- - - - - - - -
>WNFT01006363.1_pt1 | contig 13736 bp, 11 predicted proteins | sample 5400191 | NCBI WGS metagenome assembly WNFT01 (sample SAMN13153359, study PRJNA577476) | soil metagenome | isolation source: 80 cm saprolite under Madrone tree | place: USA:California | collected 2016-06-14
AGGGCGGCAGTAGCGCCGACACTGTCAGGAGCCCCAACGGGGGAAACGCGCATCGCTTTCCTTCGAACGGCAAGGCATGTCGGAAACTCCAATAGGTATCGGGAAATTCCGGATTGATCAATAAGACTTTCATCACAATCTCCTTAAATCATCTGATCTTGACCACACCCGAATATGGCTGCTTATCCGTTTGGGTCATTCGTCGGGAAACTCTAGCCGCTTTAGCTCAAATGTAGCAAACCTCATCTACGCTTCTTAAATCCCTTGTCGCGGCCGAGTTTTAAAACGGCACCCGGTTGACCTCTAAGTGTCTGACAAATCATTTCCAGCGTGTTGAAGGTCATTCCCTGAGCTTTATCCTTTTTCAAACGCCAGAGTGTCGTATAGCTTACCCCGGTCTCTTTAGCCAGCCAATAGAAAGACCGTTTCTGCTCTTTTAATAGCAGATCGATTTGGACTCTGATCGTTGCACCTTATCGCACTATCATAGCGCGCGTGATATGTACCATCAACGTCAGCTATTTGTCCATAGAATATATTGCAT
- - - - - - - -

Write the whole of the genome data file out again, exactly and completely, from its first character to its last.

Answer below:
>WNFT01006363.1_pt1 | contig 13736 bp, 11 predicted proteins | sample 5400191 | NCBI WGS metagenome assembly WNFT01 (sample SAMN13153359, study PRJNA577476) | soil metagenome | isolation source: 80 cm saprolite under Madrone tree | place: USA:California | collected 2016-06-14
AGGGCGGCAGTAGCGCCGACACTGTCAGGAGCCCCAACGGGGGAAACGCGCATCGCTTTCCTTCGAACGGCAAGGCATGTCGGAAACTCCAATAGGTATCGGGAAATTCCGGATTGATCAATAAGACTTTCATCACAATCTCCTTAAATCATCTGATCTTGACCACACCCGAATATGGCTGCTTATCCGTTTGGGTCATTCGTCGGGAAACTCTAGCCGCTTTAGCTCAAATGTAGCAAACCTCATCTACGCTTCTTAAATCCCTTGTCGCGGCCGAGTTTTAAAACGGCACCCGGTTGACCTCTAAGTGTCTGACAAATCATTTCCAGCGTGTTGAAGGTCATTCCCTGAGCTTTATCCTTTTTCAAACGCCAGAGTGTCGTATAGCTTACCCCGGTCTCTTTAGCCAGCCAATAGAAAGACCGTTTCTGCTCTTTTAATAGCAGATCGATTTGGACTCTGATCGTTGCACCTTATCGCACTATCATAGCGCGCGTGATATGTACCATCAACGTCAGCTATTTGTCCATAGAATATATTGCAT